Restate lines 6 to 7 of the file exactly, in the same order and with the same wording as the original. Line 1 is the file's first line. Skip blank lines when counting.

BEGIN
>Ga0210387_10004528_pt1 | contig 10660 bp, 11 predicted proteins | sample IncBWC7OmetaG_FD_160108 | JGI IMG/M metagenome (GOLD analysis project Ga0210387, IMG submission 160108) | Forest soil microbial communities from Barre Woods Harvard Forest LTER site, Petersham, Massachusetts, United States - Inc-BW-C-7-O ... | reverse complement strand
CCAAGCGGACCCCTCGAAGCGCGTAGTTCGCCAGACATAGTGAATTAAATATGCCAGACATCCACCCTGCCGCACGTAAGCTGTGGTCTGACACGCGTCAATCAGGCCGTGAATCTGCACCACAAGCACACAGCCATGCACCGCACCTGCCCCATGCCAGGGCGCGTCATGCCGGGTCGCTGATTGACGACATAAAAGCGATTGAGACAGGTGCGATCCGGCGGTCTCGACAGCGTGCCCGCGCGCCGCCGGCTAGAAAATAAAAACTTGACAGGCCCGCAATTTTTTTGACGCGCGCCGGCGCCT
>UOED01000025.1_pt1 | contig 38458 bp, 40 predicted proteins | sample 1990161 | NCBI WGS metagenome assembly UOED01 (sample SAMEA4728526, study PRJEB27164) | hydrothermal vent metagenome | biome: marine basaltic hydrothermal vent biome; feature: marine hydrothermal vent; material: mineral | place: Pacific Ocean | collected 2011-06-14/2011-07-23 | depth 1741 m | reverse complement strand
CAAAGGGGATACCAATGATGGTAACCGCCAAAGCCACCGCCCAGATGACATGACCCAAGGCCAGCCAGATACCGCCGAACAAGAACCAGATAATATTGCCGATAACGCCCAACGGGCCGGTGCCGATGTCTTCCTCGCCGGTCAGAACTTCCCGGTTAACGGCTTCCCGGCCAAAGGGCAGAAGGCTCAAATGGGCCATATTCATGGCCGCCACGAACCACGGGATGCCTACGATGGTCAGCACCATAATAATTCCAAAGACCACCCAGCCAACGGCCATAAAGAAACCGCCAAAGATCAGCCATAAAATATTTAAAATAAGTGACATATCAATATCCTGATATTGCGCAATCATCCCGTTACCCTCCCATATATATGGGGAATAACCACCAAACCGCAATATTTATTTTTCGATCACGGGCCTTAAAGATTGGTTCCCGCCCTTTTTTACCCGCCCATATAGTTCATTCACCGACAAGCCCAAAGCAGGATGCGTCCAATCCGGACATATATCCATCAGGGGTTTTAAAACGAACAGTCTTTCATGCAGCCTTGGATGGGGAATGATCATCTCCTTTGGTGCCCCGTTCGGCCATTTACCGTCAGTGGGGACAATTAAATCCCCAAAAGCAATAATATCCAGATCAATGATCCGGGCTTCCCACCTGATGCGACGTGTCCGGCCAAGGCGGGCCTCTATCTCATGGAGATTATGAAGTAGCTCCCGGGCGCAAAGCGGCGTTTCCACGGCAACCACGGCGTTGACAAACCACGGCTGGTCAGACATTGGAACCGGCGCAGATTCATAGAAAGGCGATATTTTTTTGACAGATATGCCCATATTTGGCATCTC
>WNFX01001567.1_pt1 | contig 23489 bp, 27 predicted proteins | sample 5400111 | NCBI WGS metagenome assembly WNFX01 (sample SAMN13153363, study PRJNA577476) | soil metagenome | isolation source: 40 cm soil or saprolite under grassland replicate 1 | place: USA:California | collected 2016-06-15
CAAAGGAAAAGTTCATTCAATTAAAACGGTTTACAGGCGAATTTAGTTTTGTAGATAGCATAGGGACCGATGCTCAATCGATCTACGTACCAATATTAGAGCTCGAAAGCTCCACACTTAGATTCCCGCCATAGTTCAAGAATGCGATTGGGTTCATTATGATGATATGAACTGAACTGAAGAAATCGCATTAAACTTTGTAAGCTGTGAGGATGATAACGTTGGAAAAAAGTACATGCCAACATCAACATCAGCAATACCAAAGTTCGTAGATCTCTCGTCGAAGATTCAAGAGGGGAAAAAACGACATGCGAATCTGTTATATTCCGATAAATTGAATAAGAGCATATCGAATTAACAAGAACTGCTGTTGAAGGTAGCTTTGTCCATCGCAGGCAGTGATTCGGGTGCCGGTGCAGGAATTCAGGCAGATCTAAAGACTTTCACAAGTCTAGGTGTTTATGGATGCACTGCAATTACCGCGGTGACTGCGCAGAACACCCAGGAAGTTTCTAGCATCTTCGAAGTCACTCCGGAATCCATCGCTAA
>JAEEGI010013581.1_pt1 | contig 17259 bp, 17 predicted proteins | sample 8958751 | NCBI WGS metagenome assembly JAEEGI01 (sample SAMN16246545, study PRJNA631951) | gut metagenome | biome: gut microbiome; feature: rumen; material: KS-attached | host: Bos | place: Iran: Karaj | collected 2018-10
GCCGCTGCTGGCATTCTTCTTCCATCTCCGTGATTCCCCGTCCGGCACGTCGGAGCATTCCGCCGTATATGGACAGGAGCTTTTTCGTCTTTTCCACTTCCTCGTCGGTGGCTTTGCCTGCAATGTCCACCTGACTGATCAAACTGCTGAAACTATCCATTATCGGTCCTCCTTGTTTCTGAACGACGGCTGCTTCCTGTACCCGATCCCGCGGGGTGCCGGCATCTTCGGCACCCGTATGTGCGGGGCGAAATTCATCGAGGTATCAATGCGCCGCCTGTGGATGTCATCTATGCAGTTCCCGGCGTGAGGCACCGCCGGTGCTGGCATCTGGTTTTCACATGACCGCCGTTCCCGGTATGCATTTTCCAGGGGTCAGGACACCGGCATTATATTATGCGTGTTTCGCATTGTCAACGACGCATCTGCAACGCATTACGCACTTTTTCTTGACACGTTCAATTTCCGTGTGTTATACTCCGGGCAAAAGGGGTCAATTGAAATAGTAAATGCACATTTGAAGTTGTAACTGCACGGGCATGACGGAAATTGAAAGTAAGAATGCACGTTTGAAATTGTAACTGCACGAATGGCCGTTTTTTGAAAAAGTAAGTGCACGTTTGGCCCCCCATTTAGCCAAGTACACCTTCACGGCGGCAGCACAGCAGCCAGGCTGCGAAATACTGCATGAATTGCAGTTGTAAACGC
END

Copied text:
CAAAGGAAAAGTTCATTCAATTAAAACGGTTTACAGGCGAATTTAGTTTTGTAGATAGCATAGGGACCGATGCTCAATCGATCTACGTACCAATATTAGAGCTCGAAAGCTCCACACTTAGATTCCCGCCATAGTTCAAGAATGCGATTGGGTTCATTATGATGATATGAACTGAACTGAAGAAATCGCATTAAACTTTGTAAGCTGTGAGGATGATAACGTTGGAAAAAAGTACATGCCAACATCAACATCAGCAATACCAAAGTTCGTAGATCTCTCGTCGAAGATTCAAGAGGGGAAAAAACGACATGCGAATCTGTTATATTCCGATAAATTGAATAAGAGCATATCGAATTAACAAGAACTGCTGTTGAAGGTAGCTTTGTCCATCGCAGGCAGTGATTCGGGTGCCGGTGCAGGAATTCAGGCAGATCTAAAGACTTTCACAAGTCTAGGTGTTTATGGATGCACTGCAATTACCGCGGTGACTGCGCAGAACACCCAGGAAGTTTCTAGCATCTTCGAAGTCACTCCGGAATCCATCGCTAA
>JAEEGI010013581.1_pt1 | contig 17259 bp, 17 predicted proteins | sample 8958751 | NCBI WGS metagenome assembly JAEEGI01 (sample SAMN16246545, study PRJNA631951) | gut metagenome | biome: gut microbiome; feature: rumen; material: KS-attached | host: Bos | place: Iran: Karaj | collected 2018-10